And it is that promise that 45 years ago today, brought Americans from every corner of this land to stand together on a Mall in Washington before Lincoln’s Memorial and hear a young preacher from Georgia speak of his dream… [and] what the people heard …people of every creed and color, from every walk of life—is that America, our destiny is inextricably linked. That together, our dreams can be one.
‘We can not walk alone,’ the preacher cried. ‘And as we walk, we must make the pledge that we shall always march ahead. We cannot turn back.’”
We couldn’t turn back at the edge of the Sea of Reeds. We couldn’t turn back at Sinai. We couldn’t turn away from the dream of the Promised Land and we can not today, either. For many of us America is the land that guarantees us the ideals that we hold dear and our people has always held dear—freedom, liberty, opportunity and unyielding hope.
As we watch President Obama walk to the podium Tuesday morning, we can not forget where we have come as a nation. We can not forget the dreams and visions of past leaders. And, as we listen to President Obama and hear his charge to our country, we can not just sit back and wait for him to take us to the Promised Land. It is up to each and every one of us to ask ourselves the questions that Moses asked of himself: who am I, what am I put on this earth to accomplish and what great Power or ideals call me to do good work.
When Rabbi Heschel was invited by Dr. King to March from Selma to Montgomery in 1965, he took up the charge. He said of that experience: “For many of us the march from Selma to Montgomery was about protest and prayer. Legs are not lips and walking is not kneeling. And yet our legs uttered songs. Even without words, our march was worship. I felt my legs were praying.”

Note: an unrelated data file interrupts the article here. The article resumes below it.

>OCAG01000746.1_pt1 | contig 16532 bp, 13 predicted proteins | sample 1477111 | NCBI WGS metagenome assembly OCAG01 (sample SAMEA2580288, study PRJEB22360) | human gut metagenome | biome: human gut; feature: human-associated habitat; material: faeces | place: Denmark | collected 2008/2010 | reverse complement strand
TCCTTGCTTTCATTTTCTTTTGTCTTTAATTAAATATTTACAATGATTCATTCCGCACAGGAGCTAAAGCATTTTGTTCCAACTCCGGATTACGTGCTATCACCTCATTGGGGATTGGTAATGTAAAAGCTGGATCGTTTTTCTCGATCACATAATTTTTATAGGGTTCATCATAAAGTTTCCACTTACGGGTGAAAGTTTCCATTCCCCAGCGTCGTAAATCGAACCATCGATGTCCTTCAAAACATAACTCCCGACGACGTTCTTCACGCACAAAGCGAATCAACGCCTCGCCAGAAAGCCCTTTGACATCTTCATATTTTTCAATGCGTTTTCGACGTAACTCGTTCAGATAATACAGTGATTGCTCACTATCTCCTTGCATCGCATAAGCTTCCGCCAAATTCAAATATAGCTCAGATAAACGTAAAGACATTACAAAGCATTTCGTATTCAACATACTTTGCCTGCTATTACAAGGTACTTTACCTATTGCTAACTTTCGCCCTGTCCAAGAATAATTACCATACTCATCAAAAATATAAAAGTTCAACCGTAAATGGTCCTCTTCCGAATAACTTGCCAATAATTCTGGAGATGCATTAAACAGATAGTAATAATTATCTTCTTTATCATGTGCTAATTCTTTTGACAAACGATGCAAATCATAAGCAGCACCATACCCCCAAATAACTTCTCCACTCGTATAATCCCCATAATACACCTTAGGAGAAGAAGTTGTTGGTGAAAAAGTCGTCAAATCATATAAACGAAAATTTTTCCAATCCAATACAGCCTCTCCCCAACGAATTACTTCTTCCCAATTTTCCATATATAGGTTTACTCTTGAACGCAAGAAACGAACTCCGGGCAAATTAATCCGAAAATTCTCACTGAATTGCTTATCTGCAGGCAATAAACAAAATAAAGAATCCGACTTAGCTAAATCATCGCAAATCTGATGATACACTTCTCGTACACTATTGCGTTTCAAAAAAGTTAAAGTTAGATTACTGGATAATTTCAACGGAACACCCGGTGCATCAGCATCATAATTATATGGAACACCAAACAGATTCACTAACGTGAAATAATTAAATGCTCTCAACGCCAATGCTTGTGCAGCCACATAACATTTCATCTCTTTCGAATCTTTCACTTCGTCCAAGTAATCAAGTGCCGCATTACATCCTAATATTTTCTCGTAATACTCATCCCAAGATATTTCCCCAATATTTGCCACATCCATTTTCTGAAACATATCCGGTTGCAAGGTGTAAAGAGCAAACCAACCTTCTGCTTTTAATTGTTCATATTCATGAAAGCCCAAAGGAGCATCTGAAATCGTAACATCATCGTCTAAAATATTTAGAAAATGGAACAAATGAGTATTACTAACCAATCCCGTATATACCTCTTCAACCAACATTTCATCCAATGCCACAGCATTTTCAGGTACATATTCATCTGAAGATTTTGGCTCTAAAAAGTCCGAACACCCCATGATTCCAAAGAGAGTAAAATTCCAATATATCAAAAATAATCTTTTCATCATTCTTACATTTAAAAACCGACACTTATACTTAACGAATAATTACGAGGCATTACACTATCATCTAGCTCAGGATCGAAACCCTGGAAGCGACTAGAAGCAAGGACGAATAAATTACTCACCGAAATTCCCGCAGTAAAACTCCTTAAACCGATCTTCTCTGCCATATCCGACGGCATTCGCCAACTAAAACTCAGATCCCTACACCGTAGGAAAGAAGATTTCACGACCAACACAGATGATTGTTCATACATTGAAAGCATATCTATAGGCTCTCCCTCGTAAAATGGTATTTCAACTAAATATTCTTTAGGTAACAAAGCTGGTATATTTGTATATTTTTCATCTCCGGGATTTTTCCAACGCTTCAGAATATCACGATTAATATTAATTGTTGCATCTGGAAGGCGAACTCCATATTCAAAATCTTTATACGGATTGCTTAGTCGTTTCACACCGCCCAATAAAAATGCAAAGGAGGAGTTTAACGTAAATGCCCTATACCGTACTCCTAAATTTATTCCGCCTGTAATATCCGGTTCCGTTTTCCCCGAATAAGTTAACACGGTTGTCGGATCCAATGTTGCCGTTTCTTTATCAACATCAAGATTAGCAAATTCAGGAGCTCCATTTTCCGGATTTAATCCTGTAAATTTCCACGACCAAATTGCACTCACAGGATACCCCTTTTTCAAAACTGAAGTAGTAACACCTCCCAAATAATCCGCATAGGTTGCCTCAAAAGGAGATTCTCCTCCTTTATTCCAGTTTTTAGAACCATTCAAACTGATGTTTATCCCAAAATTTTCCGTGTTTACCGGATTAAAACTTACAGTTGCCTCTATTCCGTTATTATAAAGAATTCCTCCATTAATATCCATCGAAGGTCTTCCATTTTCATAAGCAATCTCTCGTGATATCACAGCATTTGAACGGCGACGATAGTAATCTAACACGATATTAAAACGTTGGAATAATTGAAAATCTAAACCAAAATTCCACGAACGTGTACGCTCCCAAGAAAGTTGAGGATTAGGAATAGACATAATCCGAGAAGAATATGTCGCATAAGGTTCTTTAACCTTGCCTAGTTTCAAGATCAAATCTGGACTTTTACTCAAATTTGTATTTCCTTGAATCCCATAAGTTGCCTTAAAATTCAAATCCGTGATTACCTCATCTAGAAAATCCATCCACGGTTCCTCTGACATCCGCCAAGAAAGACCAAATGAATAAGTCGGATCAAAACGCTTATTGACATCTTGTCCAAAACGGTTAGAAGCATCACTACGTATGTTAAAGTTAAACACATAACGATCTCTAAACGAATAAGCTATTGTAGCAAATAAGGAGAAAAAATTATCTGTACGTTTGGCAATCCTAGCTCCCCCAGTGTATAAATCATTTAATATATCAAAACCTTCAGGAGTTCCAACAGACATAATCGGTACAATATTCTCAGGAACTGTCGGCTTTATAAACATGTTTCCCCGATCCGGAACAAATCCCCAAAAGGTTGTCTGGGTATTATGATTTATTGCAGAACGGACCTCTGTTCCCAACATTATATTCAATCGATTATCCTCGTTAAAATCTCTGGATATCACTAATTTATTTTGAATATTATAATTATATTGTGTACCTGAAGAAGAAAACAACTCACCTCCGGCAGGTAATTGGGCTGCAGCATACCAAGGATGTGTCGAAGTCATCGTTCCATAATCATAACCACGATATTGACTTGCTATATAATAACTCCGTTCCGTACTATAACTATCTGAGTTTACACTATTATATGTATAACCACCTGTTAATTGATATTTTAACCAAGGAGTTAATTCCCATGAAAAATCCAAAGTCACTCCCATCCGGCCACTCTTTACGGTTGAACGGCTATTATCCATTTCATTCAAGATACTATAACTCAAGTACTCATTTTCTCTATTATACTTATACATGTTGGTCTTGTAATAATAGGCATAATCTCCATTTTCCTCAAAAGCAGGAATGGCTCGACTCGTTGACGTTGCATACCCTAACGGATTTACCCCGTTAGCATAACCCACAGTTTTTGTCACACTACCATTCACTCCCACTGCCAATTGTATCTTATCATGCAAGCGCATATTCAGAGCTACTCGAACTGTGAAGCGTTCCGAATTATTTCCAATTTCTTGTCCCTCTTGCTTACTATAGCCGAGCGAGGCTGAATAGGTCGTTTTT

May the prayers we utter in this Beit El, this House of God, never stop inspiring our limbs to action. May we each remember this morning the power of great leaders, the promise of great visions and the potential of a nation united in its ideals. Every year, we experience suffering, every year we march toward freedom, every year we enter the Promised Land. May we be inspired by the stories of our tradition, the dreams of our preachers and the vision of our President to move this country and the World to a greater version of itself. As Barack Obama reminded us: that is the true genius of America—that America can change. Our union can be perfected. And what we have already achieved gives us hope for what we can and must achieve tomorrow.”(acceptance speech, Nov 4, 2008 in Chicago) May we each be inspired to do our part to bring about a better tomorrow.
As Psalm 27 concludes: Lulei he’emanti lir’ot b’tuv Adonai b’eretz chayim. Kavei el Adonai Hazak v’ya’ametz libekha, v’kavei el Adonai. Yet I have faith that I shall surely see Adonai’s goodness in the land of the living. Hope in Adonai. Be strong, take courage and hope in Adonai.